Should the question of human reproductive cloning be relegated to the realm of techno-futurology if not techno-fantasy, beyond the purview of ethics, or is it amenable to some kind of serious philosophical reflection? The question has been addressed at some length by philosophers of morality, of law, of biology, of technology, as well as theologians, for some time. Already in the 1970s, thinkers of the stature of Hans Jonas had addressed the great width and depth of implications of the matter, and of course in the last few years, after the Dolly landmark in 1996, the pace of pertinent publications has accelerated, and numerous publications and collections of papers have appeared by serious scholars in a variety of disciplines in a number of countries. Human reproductive cloning (HRC) has not yet come to pass, as far as is known to the world, but there is already a corpus of thoughtful writing on the matter, as well as, to be sure, much facile – even ribald – comment from people who ought to have known better. By contrast, animal cloning, reproductive or therapeutic, has received little formal philosophical attention, and the ethical or other value issues raised by human therapeutic cloning, although addressed and referred to in the press, have been, perhaps rightly, overshadowed by those of HRC.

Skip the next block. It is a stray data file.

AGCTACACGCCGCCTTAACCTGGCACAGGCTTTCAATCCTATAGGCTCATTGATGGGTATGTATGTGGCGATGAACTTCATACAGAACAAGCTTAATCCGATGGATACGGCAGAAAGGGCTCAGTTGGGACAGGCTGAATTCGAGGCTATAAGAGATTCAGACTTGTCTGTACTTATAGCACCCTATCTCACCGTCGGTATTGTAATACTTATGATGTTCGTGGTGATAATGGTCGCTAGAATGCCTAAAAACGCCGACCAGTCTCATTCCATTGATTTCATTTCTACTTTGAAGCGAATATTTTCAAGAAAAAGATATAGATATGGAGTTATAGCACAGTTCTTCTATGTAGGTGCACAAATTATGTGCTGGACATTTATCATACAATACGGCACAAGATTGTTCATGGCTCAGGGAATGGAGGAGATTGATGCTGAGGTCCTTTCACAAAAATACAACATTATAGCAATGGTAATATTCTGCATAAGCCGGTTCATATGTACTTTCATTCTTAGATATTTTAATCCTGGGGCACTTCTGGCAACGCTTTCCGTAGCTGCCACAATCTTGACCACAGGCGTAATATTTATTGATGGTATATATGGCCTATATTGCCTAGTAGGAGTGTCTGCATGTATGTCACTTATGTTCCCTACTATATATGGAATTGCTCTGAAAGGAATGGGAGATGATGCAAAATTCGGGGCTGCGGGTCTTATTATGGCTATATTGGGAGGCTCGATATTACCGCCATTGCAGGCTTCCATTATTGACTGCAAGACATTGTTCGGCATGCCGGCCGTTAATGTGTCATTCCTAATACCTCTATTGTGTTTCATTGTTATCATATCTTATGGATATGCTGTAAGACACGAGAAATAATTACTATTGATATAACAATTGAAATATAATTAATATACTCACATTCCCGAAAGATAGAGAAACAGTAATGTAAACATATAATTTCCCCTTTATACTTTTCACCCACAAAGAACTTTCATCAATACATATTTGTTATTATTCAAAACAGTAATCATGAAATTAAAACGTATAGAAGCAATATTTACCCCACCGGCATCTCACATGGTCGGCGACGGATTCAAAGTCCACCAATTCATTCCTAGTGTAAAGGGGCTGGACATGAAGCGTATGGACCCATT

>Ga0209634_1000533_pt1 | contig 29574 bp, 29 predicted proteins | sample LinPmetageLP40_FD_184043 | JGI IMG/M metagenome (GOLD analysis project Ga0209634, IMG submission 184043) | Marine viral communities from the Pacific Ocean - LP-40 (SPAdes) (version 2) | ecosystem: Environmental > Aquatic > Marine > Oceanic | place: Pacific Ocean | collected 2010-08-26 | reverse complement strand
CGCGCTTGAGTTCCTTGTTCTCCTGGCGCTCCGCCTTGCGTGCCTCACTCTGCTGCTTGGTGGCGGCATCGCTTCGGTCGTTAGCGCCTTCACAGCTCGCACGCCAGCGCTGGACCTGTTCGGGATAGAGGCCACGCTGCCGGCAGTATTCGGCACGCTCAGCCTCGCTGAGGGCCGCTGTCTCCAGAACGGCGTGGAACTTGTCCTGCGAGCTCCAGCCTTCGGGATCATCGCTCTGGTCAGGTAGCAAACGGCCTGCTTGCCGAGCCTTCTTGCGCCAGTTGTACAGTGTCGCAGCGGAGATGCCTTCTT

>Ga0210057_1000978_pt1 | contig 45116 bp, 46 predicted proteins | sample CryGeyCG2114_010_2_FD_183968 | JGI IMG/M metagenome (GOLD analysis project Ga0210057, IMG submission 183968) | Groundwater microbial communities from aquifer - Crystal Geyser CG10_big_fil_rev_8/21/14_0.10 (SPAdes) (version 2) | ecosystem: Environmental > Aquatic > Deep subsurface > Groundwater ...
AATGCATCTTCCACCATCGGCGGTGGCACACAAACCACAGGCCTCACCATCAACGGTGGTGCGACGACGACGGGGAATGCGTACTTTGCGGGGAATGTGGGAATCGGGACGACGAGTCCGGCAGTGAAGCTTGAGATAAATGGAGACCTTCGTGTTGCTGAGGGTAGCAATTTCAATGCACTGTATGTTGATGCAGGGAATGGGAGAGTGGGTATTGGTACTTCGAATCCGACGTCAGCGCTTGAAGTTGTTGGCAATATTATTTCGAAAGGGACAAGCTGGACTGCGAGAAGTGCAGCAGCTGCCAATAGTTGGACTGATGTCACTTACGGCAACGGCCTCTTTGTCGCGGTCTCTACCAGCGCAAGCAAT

HRC is most obviously assigned to the genus ‘reproductive technologies’, or ‘new reproductive technologies’, which has expanded considerably in range, sophistication and deployment in the last three or four decades, though it surely constitutes a distinct species within this genus, at the very least. It is at least problematical that the social, ethical, axiological, metaphysical implications of this potential new species of human reproductive technologies can simply be regarded as perfectly continuous with the previous or current technologies of medically assisted reproduction (IVF) or ART, that have been implemented and accepted so far in the West. However, it should be noted that conventional bioethics restricts itself to ethical issues without much if any consideration of total axiological and, more broadly, ‘evaluative-metaphysical’ implications regarding especially the metaphysical status of the human person and the ontology of persons-insociety.